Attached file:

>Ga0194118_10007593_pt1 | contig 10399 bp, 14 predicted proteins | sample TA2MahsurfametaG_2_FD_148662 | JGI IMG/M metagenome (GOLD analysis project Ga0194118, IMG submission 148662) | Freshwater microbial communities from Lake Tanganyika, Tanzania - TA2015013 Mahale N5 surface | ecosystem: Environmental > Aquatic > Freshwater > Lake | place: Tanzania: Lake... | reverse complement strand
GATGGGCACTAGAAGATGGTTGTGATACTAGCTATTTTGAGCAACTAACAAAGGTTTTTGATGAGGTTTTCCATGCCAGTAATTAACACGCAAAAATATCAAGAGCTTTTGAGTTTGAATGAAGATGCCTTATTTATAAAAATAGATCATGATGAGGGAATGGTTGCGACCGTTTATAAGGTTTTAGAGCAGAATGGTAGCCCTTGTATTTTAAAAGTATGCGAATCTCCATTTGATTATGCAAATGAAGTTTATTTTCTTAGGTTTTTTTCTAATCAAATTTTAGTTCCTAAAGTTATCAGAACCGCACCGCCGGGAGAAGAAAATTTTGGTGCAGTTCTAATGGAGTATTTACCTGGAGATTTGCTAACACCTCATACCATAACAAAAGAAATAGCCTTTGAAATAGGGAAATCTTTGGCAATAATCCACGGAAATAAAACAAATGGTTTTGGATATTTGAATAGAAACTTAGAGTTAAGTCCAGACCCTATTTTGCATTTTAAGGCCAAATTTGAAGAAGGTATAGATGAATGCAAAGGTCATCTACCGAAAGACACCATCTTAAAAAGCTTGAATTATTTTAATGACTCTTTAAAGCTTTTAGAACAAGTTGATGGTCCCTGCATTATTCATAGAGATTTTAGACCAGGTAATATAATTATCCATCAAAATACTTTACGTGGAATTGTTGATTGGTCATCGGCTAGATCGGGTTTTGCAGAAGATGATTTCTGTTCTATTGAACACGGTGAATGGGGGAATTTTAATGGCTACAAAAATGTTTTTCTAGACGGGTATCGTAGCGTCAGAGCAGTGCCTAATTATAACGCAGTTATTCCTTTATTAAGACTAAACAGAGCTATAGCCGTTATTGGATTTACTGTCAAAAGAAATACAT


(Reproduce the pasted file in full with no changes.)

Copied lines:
>Ga0194118_10007593_pt1 | contig 10399 bp, 14 predicted proteins | sample TA2MahsurfametaG_2_FD_148662 | JGI IMG/M metagenome (GOLD analysis project Ga0194118, IMG submission 148662) | Freshwater microbial communities from Lake Tanganyika, Tanzania - TA2015013 Mahale N5 surface | ecosystem: Environmental > Aquatic > Freshwater > Lake | place: Tanzania: Lake... | reverse complement strand
GATGGGCACTAGAAGATGGTTGTGATACTAGCTATTTTGAGCAACTAACAAAGGTTTTTGATGAGGTTTTCCATGCCAGTAATTAACACGCAAAAATATCAAGAGCTTTTGAGTTTGAATGAAGATGCCTTATTTATAAAAATAGATCATGATGAGGGAATGGTTGCGACCGTTTATAAGGTTTTAGAGCAGAATGGTAGCCCTTGTATTTTAAAAGTATGCGAATCTCCATTTGATTATGCAAATGAAGTTTATTTTCTTAGGTTTTTTTCTAATCAAATTTTAGTTCCTAAAGTTATCAGAACCGCACCGCCGGGAGAAGAAAATTTTGGTGCAGTTCTAATGGAGTATTTACCTGGAGATTTGCTAACACCTCATACCATAACAAAAGAAATAGCCTTTGAAATAGGGAAATCTTTGGCAATAATCCACGGAAATAAAACAAATGGTTTTGGATATTTGAATAGAAACTTAGAGTTAAGTCCAGACCCTATTTTGCATTTTAAGGCCAAATTTGAAGAAGGTATAGATGAATGCAAAGGTCATCTACCGAAAGACACCATCTTAAAAAGCTTGAATTATTTTAATGACTCTTTAAAGCTTTTAGAACAAGTTGATGGTCCCTGCATTATTCATAGAGATTTTAGACCAGGTAATATAATTATCCATCAAAATACTTTACGTGGAATTGTTGATTGGTCATCGGCTAGATCGGGTTTTGCAGAAGATGATTTCTGTTCTATTGAACACGGTGAATGGGGGAATTTTAATGGCTACAAAAATGTTTTTCTAGACGGGTATCGTAGCGTCAGAGCAGTGCCTAATTATAACGCAGTTATTCCTTTATTAAGACTAAACAGAGCTATAGCCGTTATTGGATTTACTGTCAAAAGAAATACAT